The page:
I don't know whether free migration and the end of nation states would cause enough harm to justify restrictions on utilitarian grounds. If yes, utilitarian ethics would permit forcing a social contract onto people. If your ethics are not utilitarian, you will not accept that.

The problem I have with utilitarian ethics is that the ends justify the means some of the time. In order for an ethical theory to be internally consistent, it must be able to predict exactly when and how force can justifiably be used, down to the smallest possible detail. How much suffering must be prevented to make violent means acceptable? What if only slightly less suffering than that was prevented, would that violence suddenly become immoral? And if it can't predict which actions would be moral when, to a significant degree of accuracy, how can you be sure of its ability to predict anything?

I agree that some (perhaps even most) libertarians still hold foully hypocritical views, and that usually stems from some attachment to utilitarianism.
Gromit wrote:
Steinhauser wrote:
No more than I'd benefit from voluntary free market alternatives.

Profitability is only relevant to whether something is justified in utilitarian ethics, if profitability produces more benefit and less harm for more people.

Maybe I misstated that. What I was getting at is, you can't use the government's services as justification for taxes, because without the government monopoly on those services, the free market could easily provide them.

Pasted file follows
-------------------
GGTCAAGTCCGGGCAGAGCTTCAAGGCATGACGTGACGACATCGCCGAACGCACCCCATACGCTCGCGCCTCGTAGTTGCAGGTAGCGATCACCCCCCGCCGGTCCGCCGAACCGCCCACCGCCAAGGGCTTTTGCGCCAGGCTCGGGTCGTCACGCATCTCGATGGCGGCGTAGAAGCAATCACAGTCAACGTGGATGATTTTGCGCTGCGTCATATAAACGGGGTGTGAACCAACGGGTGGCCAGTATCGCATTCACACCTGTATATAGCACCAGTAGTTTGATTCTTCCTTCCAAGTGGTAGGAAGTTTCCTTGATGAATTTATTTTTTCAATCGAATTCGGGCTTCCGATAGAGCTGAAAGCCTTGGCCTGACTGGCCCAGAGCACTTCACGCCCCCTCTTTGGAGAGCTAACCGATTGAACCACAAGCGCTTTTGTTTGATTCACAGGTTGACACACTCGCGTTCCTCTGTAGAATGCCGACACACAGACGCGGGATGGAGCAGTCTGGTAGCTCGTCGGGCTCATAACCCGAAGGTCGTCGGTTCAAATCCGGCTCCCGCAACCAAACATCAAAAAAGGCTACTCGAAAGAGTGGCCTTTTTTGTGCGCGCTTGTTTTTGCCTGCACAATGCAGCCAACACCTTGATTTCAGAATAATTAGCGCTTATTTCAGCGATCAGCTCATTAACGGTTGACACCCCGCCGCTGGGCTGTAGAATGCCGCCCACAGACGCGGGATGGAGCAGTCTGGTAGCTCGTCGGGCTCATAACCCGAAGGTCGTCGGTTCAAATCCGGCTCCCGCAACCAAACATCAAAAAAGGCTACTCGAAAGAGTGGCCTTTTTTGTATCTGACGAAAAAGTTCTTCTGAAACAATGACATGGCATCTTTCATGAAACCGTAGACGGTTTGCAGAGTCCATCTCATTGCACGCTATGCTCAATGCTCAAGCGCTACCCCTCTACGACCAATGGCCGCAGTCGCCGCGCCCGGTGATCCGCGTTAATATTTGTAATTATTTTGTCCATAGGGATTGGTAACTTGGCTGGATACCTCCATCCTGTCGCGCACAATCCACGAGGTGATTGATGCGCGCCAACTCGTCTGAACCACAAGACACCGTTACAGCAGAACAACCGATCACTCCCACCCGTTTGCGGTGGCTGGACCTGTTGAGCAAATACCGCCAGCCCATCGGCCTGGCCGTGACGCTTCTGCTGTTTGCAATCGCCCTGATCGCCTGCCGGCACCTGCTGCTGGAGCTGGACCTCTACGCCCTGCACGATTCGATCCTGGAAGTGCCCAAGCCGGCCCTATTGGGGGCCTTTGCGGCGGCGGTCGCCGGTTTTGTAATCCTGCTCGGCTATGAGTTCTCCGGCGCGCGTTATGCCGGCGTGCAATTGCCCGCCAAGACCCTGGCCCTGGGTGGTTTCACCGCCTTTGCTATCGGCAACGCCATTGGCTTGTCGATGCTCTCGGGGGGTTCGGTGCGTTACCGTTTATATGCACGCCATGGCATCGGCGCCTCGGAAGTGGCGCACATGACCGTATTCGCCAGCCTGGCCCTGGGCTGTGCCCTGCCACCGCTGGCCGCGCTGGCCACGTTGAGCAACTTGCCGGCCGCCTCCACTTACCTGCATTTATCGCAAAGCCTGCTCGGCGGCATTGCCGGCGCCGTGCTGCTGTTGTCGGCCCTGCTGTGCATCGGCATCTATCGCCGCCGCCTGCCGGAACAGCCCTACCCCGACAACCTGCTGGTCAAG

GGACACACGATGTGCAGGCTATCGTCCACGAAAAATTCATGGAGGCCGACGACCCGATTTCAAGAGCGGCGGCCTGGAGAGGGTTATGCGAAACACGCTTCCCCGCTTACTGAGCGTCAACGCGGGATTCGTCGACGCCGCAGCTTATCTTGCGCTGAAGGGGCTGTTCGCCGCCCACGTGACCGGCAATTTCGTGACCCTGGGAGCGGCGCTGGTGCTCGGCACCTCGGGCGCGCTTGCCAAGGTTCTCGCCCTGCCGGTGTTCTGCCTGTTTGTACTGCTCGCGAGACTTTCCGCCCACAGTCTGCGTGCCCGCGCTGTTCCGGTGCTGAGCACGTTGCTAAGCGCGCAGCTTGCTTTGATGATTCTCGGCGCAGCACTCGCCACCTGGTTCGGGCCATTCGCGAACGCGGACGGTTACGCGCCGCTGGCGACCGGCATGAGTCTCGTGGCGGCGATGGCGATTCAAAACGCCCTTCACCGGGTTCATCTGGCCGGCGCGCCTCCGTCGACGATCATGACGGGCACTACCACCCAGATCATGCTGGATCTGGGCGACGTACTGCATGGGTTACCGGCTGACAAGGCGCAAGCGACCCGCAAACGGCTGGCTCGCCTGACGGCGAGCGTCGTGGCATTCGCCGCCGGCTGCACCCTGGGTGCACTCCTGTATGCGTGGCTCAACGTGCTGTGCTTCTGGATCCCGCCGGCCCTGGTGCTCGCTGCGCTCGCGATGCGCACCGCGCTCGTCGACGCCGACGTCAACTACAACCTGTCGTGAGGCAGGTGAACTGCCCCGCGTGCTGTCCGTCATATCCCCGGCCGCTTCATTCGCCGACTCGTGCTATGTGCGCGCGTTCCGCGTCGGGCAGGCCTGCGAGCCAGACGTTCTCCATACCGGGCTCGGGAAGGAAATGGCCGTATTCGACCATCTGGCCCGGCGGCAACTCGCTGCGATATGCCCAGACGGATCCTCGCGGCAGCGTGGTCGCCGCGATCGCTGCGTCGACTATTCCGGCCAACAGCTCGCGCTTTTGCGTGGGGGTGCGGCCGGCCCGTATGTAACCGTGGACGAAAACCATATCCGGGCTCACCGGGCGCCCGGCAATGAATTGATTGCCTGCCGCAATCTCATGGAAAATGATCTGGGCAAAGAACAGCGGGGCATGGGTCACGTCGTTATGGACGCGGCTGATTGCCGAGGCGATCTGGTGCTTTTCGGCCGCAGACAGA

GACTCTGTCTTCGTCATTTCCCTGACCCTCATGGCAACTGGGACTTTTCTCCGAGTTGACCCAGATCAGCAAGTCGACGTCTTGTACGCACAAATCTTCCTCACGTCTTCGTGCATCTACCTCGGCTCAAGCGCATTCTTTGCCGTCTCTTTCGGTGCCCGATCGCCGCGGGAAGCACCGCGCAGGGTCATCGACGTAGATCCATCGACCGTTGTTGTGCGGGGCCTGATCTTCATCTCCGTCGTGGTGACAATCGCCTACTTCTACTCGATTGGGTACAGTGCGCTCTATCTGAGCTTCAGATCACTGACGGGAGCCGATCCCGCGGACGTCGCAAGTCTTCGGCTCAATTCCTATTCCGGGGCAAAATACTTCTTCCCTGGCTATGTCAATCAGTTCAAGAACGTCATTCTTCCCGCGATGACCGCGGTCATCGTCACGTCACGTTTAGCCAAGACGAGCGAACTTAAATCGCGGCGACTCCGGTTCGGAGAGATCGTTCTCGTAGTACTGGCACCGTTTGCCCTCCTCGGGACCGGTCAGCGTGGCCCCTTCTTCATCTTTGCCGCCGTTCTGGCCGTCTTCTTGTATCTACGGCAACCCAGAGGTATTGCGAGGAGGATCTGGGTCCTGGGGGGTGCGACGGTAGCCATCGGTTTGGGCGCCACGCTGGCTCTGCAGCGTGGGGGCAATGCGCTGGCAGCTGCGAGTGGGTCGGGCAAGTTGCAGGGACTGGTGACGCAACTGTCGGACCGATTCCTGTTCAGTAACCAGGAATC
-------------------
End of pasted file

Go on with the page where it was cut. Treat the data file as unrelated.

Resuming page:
Gromit wrote:
Steinhauser wrote:
A contract can't exist unless it's voluntarily entered into. Otherwise, it's just an involuntary relationship imposed by force. This includes the "social contract."

You'll have to decide how utilitarian you want to be.

For the non-utilitarian, morality is not a decision.
Gromit wrote:
Steinhauser wrote:
I'm at a loss as to how externalities would be handled in a free market. I will have to do some digging and asking around.

That is my biggest problem with libertarianism and I never got a satisfactory answer when I asked about it. If you find an answer, please tell or provide a reference.

I've asked around on another forum, and the answer ended up being quite simple - more clearly defined, and properly protected, property rights. Externalities imposed on a person are considered trespassing if they interfere with a person on his own property. In one poster's own words:
Quote:
One person's use of his property cannot legitimately infringe on anyone else's use of his property.

If you are polluting air or water, which have a tendency to drift around onto other people's property, then you are trespassing. Polluters trespass when they fail to contain their pollutants, and they end up in my lungs, for example.